The moral of both stories? Better planning would have prevented these situations. But as Ben mentioned in his article, there is a certain feeling of invincibility when you travel. It may not have been something I did on my first or second trip, but after travelling for awhile and gaining confidence and experience, the thought of “it will be fine!” definitely applied.

As for the night in Cusco, that is another story for another blog!

Note: stay safe when you travel! Stick to official taxis and don’t take rides from strangers.

Why it’s worth stopping in Liberia

Taking a break from Sydney for today to write about one of my favourite countries, Costa Rica.

Costa Rica isn’t known for having amazing cities, and anyone who has been to San Jose usually agrees that it’s best to spend as little time there as possible. Liberia in the north western part of the country is a lot smaller, very hot, not overly attractive and used mostly by travellers as a transport hub. Liberia has connections to the beaches in Guanacaste and north to Nicaragua. I changed buses there when going from Monteverde to Tamarindo, Tamarindo to San Juan del Sur and San Juan back to San Jose.

But with two of the country’s most worthwhile attractions in close proximity to the city, it is worth staying a few days.

Parque Nacional Rincon de la Vieja

If you are looking for a picture perfect volcano, Arenal is your best bet, towering spectacularly over La Fortuna when its head peaks out of the clouds. But going to Arenal in the hopes of seeing volcanic activity may end up being a disappointing experience, it’s been quiet the last 3 times I went through Fortuna in 2010, 2012 and 2013.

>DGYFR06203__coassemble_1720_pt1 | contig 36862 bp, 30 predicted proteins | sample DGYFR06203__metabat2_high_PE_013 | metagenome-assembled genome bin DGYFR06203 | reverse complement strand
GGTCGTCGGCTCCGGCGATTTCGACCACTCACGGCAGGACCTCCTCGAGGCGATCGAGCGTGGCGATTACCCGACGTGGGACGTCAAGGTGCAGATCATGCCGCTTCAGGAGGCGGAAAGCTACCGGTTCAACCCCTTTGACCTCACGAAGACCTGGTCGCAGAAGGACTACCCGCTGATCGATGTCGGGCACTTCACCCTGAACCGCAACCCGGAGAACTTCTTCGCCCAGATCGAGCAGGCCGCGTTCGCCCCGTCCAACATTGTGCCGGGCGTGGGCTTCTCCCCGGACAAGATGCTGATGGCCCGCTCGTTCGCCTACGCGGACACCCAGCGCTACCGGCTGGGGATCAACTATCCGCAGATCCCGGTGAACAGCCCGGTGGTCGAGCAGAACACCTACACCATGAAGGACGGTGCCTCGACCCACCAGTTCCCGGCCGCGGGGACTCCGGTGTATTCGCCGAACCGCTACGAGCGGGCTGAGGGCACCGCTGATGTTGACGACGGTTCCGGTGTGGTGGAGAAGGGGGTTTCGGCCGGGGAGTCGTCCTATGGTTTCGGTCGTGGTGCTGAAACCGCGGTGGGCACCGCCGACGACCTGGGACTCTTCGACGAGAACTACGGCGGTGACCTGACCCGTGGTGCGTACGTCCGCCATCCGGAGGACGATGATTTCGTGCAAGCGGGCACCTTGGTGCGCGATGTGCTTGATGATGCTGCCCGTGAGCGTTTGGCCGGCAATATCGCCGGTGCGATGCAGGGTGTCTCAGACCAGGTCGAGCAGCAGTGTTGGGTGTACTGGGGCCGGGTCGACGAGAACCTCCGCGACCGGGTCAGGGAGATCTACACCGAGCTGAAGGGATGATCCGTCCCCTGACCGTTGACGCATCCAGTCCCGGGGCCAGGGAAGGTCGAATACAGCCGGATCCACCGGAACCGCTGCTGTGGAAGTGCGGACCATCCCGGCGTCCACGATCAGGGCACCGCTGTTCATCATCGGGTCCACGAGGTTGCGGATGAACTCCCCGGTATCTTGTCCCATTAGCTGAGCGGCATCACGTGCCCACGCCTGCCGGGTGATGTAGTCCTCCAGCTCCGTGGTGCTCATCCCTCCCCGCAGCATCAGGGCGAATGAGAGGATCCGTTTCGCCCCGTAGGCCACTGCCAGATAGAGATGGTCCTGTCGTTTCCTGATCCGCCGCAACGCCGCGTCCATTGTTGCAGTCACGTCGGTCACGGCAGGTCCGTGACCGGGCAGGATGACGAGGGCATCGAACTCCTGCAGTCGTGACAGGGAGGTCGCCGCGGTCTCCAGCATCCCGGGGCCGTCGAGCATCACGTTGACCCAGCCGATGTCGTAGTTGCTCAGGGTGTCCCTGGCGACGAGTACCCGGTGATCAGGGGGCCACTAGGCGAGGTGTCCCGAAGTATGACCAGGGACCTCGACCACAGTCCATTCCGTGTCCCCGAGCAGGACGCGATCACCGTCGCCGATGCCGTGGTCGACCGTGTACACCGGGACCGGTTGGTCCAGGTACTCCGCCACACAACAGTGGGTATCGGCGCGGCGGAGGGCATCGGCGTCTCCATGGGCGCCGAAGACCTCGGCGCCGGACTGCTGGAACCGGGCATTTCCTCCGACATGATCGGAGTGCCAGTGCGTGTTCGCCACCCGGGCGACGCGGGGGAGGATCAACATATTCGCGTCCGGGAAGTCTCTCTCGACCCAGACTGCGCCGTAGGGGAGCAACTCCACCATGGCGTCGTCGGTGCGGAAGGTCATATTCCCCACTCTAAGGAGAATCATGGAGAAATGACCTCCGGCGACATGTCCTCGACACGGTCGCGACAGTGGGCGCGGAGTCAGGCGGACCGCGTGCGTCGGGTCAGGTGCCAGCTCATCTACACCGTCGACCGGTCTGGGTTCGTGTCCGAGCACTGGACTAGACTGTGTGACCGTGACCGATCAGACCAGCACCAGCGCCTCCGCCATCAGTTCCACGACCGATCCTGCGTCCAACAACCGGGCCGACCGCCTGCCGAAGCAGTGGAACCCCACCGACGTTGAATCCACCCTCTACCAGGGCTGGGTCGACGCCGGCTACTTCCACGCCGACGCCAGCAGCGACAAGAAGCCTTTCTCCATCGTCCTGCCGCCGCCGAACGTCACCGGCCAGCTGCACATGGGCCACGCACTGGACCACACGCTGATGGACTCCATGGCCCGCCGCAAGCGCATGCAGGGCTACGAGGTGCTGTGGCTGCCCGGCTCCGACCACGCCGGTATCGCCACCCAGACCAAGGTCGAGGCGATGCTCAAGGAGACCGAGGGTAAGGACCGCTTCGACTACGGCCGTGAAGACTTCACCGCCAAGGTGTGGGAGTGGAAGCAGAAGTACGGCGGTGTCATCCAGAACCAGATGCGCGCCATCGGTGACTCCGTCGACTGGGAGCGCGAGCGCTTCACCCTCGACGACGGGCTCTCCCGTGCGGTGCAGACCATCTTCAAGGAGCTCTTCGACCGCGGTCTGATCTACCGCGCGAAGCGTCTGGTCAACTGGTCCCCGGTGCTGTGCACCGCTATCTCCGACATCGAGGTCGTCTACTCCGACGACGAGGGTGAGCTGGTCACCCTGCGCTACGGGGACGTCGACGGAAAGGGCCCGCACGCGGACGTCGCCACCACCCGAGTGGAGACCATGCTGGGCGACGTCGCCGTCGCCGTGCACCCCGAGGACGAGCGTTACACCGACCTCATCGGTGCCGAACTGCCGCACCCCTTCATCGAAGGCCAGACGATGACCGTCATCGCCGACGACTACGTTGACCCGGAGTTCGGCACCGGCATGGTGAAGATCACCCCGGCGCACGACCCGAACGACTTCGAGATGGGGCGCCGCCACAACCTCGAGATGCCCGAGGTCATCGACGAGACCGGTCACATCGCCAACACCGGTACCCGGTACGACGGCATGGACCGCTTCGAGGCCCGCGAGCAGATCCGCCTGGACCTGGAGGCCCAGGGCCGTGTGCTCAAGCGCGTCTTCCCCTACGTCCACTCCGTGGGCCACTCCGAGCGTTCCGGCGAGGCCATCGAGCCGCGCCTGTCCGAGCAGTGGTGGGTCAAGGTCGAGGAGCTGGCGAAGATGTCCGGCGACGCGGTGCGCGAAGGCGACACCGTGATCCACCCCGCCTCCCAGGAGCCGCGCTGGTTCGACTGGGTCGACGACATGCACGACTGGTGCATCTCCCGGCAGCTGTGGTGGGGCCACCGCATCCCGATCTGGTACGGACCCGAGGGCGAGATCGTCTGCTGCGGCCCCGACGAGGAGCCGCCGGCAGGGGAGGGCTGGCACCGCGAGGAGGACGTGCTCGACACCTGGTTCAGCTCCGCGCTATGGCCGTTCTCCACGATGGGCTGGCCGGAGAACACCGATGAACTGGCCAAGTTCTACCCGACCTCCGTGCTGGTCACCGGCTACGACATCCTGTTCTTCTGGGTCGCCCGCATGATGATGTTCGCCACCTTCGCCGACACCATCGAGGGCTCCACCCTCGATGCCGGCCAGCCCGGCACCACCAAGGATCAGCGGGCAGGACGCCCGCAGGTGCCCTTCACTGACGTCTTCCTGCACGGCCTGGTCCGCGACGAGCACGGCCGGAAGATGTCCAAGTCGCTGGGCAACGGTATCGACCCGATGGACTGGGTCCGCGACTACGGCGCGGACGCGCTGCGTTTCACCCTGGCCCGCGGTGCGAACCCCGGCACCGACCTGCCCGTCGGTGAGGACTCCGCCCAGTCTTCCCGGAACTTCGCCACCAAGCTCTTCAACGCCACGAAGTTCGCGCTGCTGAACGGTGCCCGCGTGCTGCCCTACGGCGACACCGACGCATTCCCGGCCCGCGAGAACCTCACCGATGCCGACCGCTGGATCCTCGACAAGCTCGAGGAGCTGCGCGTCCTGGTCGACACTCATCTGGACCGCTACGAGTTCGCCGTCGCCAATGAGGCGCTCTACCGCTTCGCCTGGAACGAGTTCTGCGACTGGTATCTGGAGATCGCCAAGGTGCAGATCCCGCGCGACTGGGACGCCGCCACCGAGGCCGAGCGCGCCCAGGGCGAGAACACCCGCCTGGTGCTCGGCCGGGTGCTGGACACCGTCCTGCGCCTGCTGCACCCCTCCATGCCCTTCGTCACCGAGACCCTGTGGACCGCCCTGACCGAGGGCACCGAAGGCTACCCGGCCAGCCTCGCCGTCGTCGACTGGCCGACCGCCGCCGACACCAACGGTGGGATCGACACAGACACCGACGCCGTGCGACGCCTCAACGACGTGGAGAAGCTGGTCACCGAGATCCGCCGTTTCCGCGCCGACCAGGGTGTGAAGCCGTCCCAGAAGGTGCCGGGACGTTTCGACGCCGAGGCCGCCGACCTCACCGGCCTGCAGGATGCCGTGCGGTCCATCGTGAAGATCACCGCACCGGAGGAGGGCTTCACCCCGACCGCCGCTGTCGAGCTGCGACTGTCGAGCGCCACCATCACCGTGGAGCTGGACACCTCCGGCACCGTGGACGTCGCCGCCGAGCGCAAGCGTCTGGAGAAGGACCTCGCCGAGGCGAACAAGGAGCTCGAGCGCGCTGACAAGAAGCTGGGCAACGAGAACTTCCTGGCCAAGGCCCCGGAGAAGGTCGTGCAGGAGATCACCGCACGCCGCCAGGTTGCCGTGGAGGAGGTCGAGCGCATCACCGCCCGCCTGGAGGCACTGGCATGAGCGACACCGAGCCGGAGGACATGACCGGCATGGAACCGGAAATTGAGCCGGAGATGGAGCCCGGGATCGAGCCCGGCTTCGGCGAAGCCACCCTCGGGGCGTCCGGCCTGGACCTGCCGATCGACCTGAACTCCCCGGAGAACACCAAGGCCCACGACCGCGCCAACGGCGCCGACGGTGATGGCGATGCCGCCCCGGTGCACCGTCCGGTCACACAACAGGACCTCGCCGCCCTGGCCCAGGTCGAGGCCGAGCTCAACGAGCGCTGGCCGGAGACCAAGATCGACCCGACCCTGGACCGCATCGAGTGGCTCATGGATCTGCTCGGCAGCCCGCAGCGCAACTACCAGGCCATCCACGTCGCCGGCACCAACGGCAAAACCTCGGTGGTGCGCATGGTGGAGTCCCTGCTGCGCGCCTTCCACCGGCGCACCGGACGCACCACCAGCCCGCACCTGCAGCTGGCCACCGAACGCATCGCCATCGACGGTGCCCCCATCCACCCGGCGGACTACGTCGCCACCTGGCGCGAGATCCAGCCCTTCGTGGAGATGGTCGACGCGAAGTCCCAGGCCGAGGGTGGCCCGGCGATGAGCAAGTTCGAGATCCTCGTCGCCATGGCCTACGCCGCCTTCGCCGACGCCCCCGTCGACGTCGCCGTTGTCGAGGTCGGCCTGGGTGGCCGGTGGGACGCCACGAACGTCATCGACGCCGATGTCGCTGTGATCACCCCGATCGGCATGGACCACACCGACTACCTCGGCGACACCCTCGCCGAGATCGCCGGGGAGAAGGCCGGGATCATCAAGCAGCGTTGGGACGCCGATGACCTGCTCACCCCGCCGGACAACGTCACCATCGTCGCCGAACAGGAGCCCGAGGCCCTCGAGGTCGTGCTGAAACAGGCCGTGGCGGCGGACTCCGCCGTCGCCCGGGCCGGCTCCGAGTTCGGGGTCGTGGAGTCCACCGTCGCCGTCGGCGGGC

For a multitude of volcanic encounters, Rincon de la Vieja is the place to go. The walk to the crater was closed when I visited for safety reasons (Jan 2013), but there are plenty of other things to do and see. I entered the park in the Las Pailas sector, which is the starting point for two major trails. The group I was with decided to begin with the trail to the waterfall, saving the volcanic loop for after lunch.

A rainy morning meant we set off through a wet forest, trying not to slip on the muddy path while dodging berries the monkeys hanging out in the trees above us were throwing in our direction. As it cleared up, the path opened out into a grassy clearing, with views stretching out to the Golfo de Nicoya. We reentered the forest before arriving at the stunning falls. The waterfall spilled over a tall cliff covered in forest plants, which wrapped around the edges of a perfectly formed pool. The water was cool, but was balanced out by the natural hot spring running over the rocks on the side of the pool. The warm water that gathered in the small rock pools was perfect to sit in and relax, but swimming through the cold water again to get back to my bag was less fun!